Apple's May 7 iPad Pro and Air event won't include the rumored AI announcement, and nor should it

iPad Pro 12.9-inch in iMore freelancer's office
(Image credit: Future/Lloyd Coombes)

We're now just a matter of days away from what will surely be an event that sees Apple unveil multiple new iPads. The rumors have been pretty consistent — two new OLED iPad Pro tablets in 11-inch and 12.9-inch sizes as well as a refreshed 11-inch iPad Air 6 to be joined by an all-new 12.9-inch version. And as May 7 gets closer, the rumors continue.

The latest rumor suggested that Apple's May 7 event wouldn't come and go without a mention of the current buzzword of the year. We've been hearing so much about Apple's plans for AI that it's difficult to know where fact ends and fiction begins. But it would appear that one report by CNBC might fall into the latter camp, albeit accidentally rather than the result of any malice.

CNBC had told us that Apple CEO Tim Cook intends to tease upcoming AI iPhone, iPad, and Mac features during the iPad event next week. But that, it appears, wasn't correct. And nor should it be — Apple should leave May 7 to hardware. With WWDC just around the corner, there's plenty of time for software news. And that's when the AI fun should really begin.

No AI for you ... yet

The original CNBC report originally explained that Cook had plenty to announce next week. "Cook also said Apple has 'big plans to announce' from an 'AI point of view' during its iPad event next week as well as at the company’s annual developer conference in June," but 9to5Mac notes that something went awry with CNBC's understanding.

The result? Cook never said that he would be ready to tease new iOS 18 AI features on May 7, which is actually good news. It never really made sense for Apple to mention anything that is effectively unrelated to what it's debuting. None of the AI upgrades are set to ship until September at the earliest, so why would they be teased next week? Instead, Apple would be much better served using the time to explain to customers what makes the new tablets — and new Apple Pencil 3 — so impressive. And ultimately, why they should rush out to buy them.

The one potential wrinkle here is the suggestion by Bloomberg's Mark Gurman that the new OLED iPad Pro could use an M4 chip, rather than the M3 we'd been expecting. The suspicion is that the M4 will have components specifically designed to enhance and accelerate AI features, something that seemingly won't come into play until September time at best.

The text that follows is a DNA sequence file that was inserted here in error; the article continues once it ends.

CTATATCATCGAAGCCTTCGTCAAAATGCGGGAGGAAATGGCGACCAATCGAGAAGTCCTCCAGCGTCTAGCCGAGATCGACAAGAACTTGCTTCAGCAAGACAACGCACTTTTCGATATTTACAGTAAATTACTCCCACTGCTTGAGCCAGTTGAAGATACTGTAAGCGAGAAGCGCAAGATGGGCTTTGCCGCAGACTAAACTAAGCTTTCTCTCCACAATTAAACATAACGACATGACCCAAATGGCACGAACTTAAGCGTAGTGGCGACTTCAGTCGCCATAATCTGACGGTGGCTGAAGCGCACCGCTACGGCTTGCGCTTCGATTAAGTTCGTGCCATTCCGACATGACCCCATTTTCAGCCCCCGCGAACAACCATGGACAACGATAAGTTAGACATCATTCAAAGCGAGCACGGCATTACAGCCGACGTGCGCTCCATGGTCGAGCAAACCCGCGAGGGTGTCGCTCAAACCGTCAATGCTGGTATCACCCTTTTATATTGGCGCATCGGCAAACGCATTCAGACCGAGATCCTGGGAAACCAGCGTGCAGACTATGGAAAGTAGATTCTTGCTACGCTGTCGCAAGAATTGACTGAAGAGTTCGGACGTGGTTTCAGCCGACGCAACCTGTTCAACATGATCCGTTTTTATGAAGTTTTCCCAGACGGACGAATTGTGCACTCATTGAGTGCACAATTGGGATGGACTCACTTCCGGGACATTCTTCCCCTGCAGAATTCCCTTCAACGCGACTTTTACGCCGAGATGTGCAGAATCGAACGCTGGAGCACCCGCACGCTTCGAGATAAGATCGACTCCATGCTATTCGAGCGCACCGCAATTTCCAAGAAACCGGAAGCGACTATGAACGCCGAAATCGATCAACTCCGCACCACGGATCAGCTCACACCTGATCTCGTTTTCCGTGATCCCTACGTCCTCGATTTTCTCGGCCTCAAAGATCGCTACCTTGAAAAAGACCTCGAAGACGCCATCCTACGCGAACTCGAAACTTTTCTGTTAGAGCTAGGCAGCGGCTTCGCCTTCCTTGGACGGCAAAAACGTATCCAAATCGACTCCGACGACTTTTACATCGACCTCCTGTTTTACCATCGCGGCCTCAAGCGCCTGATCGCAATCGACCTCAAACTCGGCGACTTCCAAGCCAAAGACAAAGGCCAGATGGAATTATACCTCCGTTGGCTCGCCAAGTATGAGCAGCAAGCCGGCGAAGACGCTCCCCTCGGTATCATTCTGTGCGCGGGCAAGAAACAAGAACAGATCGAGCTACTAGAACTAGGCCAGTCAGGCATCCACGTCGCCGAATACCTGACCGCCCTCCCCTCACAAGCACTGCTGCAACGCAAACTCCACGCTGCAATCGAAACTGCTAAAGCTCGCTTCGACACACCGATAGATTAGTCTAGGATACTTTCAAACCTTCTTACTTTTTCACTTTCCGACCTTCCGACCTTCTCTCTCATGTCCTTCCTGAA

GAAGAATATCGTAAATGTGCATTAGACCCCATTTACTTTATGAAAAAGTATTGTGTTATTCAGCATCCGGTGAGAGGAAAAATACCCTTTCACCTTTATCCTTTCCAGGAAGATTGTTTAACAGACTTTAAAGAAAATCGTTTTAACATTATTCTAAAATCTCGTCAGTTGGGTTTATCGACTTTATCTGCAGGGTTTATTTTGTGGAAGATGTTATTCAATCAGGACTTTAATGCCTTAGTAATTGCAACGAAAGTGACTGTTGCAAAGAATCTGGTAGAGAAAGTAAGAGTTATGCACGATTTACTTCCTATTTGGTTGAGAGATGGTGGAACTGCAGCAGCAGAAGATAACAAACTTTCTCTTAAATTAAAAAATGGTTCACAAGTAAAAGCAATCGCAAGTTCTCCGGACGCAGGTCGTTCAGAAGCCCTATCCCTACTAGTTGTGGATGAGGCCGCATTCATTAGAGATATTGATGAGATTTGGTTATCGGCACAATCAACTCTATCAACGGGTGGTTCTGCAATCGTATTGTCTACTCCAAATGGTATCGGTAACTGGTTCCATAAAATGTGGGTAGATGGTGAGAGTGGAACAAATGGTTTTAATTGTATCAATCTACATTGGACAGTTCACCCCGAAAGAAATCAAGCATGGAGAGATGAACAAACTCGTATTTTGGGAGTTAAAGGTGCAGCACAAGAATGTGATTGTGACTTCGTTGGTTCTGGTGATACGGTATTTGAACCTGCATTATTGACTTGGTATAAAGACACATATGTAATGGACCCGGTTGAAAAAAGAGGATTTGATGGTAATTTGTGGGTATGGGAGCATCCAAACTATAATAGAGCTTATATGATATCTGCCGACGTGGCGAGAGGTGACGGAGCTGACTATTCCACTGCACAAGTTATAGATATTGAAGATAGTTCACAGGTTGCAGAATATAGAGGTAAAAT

It seems most likely that Apple will simply mention these innovations (if the M4 really does ship next week) and move on. Then, when iPadOS 18 is announced on June 10 it can spring the surprise that all new iPad owners can expect improved performance as a result of that shiny new silicon.

AI announcement or not, May 7 is set to be a big day. Apple didn't update any of its iPads last year, and this new OLED iPad Pro looks set to be a notable upgrade, M4 or not. And for those who want a big tablet without paying iPad Pro money, a 12.9-inch iPad Air seems just the ticket.

Now, we wait. May 7 can't come soon enough.

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Oliver Haslam

Oliver Haslam has written about Apple and the wider technology business for more than a decade with bylines on How-To Geek, PC Mag, iDownloadBlog, and many more. He has also been published in print for Macworld, including cover stories. At iMore, Oliver is involved in daily news coverage and, not being short of opinions, has been known to 'explain' those thoughts in more detail, too. Having grown up using PCs and spending far too much money on graphics card and flashy RAM, Oliver switched to the Mac with a G5 iMac and hasn't looked back. Since then he's seen the growth of the smartphone world, backed by iPhone, and new product categories come and go. Current expertise includes iOS, macOS, streaming services, and pretty much anything that has a battery or plugs into a wall. Oliver also covers mobile gaming for iMore, with Apple Arcade a particular focus. He's been gaming since the Atari 2600 days and still struggles to comprehend the fact he can play console quality titles on his pocket computer.